However, a career in insurance is not one that most young people actively seek. According to a survey by The Griffith Insurance Education Foundation and The Institutes, less than one in ten young professionals are interested in working in the insurance industry. They feel that insurance is “boring” and “uninteresting;” and they do not want a career selling insurance. Insurers are now faced with the challenging mandate of engaging and recruiting young professionals and recent graduates who have a negative perception of the industry or are unaware of insurance as a career option. What can the insurance industry do to successfully compete for emerging talent?
Rebranding Insurance as a Force for Good
The Millennial generation is driven by a desire to be socially relevant, empowered and impactful. They want to know that their work is helping to make a difference in the world and in the lives of others. Having a positive image is a key factor in their career decisions. In fact, nearly 60 percent of Millennials would avoid working in a particular sector or industry if they feel that it has a negative reputation.
This is problematic for the insurance industry. In terms of positive public image, insurance is tied for second to last with the defense industry. As a result of its negative standing, 12 percent of participants in a recent PwC survey responded that they would avoid working within the insurance sector.3 With more than two-thirds of young professionals polled by Insurity/Microsoft indicating that “the insurance industry has a poor public image,” it becomes evident that negative industry perception and reputation may be one of the main obstacles in recruiting young talent to work in insurance.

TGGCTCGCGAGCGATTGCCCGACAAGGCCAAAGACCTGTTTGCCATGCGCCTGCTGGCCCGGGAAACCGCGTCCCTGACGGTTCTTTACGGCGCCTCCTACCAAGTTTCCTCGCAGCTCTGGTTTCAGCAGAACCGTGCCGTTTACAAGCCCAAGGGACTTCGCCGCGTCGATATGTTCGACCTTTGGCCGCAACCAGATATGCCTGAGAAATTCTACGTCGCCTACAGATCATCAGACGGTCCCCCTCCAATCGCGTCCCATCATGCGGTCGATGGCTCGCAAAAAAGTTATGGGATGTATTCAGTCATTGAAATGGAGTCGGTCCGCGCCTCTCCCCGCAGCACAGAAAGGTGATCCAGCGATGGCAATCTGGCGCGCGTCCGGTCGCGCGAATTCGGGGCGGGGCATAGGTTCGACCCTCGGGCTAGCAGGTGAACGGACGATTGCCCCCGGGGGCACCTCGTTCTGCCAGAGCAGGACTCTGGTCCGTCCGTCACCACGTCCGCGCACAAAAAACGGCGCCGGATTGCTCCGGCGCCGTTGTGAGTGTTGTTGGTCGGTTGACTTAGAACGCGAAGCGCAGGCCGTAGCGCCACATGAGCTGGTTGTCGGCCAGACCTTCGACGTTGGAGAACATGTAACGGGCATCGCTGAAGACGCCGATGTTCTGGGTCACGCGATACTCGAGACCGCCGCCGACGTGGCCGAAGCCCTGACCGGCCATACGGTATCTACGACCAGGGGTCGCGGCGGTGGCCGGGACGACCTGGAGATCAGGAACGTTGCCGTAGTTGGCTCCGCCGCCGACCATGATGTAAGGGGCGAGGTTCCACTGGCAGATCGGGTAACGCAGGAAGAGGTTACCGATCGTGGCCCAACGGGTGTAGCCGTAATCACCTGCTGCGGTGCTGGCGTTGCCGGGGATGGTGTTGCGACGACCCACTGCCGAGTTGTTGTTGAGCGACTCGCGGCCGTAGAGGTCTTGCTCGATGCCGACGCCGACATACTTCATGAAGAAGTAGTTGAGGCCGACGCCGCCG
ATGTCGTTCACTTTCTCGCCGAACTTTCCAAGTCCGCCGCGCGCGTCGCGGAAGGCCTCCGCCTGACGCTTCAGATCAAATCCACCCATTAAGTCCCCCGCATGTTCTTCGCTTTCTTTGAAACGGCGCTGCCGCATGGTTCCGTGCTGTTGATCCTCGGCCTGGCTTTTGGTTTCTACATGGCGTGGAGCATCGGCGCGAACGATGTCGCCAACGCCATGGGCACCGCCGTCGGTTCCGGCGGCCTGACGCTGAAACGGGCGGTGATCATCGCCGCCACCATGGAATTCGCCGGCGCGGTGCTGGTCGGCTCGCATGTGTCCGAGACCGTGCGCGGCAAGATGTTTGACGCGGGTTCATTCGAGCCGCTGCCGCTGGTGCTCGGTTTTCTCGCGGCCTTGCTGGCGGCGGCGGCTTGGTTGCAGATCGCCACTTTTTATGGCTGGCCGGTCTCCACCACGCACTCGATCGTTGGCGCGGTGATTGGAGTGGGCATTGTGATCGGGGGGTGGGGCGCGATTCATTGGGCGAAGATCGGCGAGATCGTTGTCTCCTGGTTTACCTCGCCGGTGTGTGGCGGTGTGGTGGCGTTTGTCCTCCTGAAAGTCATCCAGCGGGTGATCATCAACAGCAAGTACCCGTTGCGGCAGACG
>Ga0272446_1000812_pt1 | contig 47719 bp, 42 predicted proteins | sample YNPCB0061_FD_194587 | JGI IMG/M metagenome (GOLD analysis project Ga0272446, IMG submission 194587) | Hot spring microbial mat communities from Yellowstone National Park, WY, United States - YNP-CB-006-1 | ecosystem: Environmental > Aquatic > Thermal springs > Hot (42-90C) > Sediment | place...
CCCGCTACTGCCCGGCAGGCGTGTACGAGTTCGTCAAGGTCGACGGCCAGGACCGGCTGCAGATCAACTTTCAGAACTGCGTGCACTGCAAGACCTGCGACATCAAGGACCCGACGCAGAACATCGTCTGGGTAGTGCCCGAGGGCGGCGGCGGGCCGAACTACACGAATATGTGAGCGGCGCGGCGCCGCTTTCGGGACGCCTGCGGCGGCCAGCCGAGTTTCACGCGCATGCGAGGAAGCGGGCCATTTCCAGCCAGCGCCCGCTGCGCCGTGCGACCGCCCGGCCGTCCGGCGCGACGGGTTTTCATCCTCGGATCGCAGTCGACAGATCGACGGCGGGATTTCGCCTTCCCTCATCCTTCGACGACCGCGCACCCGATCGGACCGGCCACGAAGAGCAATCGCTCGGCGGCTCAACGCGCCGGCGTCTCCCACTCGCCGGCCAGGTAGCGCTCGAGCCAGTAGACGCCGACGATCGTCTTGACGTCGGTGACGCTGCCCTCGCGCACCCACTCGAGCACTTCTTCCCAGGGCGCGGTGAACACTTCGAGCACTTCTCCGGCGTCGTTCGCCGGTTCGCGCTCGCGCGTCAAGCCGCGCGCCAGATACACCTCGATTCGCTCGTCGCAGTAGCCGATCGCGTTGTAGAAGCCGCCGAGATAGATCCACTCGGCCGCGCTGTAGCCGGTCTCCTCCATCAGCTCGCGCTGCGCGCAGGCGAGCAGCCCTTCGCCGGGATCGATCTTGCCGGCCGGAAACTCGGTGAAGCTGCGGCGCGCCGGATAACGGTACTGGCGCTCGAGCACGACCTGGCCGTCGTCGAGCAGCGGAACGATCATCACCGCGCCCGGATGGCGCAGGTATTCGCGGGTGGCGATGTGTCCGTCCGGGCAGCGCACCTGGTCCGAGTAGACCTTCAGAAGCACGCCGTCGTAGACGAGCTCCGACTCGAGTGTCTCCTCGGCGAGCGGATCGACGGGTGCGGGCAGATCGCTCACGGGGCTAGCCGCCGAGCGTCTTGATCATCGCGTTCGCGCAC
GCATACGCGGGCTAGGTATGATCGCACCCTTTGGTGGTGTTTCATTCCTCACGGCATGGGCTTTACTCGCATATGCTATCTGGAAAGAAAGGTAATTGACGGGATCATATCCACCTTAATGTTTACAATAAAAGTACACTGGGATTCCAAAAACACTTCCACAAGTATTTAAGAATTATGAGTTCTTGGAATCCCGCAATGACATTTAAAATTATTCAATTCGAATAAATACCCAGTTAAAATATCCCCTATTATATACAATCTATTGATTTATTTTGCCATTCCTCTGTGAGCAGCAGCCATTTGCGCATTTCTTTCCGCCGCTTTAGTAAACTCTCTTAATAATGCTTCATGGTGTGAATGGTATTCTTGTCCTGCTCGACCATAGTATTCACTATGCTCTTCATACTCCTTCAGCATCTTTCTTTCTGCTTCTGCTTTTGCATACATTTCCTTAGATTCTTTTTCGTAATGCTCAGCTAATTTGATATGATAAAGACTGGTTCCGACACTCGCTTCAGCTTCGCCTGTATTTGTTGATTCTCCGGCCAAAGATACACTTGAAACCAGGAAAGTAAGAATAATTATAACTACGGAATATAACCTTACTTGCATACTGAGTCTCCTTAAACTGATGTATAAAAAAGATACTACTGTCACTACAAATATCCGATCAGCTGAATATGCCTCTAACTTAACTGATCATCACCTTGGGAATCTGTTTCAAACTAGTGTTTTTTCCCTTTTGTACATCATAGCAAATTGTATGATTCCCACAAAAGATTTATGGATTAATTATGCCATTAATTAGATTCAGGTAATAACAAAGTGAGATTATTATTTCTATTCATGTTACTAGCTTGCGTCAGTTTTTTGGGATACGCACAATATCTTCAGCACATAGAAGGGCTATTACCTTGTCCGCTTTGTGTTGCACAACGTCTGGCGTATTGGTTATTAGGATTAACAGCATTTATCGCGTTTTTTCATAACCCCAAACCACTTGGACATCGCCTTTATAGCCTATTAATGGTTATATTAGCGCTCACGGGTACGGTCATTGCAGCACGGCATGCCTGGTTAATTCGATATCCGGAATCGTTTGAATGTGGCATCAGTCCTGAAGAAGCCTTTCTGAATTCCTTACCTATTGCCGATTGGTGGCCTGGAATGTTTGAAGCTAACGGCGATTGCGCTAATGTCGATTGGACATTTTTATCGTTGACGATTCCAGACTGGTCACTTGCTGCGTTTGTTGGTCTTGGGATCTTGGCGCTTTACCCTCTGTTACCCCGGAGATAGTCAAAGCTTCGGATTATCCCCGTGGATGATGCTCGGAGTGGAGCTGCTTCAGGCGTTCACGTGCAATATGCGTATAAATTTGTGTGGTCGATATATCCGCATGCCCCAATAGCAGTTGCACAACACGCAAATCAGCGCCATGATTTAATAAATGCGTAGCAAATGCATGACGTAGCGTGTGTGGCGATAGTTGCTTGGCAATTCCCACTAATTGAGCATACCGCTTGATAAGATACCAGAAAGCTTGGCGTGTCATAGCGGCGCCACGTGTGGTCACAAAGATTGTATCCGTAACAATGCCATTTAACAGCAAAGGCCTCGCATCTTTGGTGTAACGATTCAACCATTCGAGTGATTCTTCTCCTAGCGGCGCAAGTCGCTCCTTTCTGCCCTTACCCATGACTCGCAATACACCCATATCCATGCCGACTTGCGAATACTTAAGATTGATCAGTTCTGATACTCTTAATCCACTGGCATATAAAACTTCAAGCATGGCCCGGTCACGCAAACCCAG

Fortunately for insurance organizations, the industry has a “goodness factor” that can be shared and promoted in order to attract these socially-conscious professionals and combat their negative perceptions. Historically, insurance is a noble profession that serves as an anchor toward economic growth. It is an industry that does good and attracts high caliber individuals who strive to add value to the industry, the policyholders and their communities.
A number of industry organizations are heavily involved in charitable and volunteer programs throughout their communities. Organizations looking to increase their outreach to the Millennial generation should consider following suit and implementing a corporate citizenship program. This will not only help to create a sense of purpose and provide meaning to their work but will help to combat the negative stereotypes of the industry.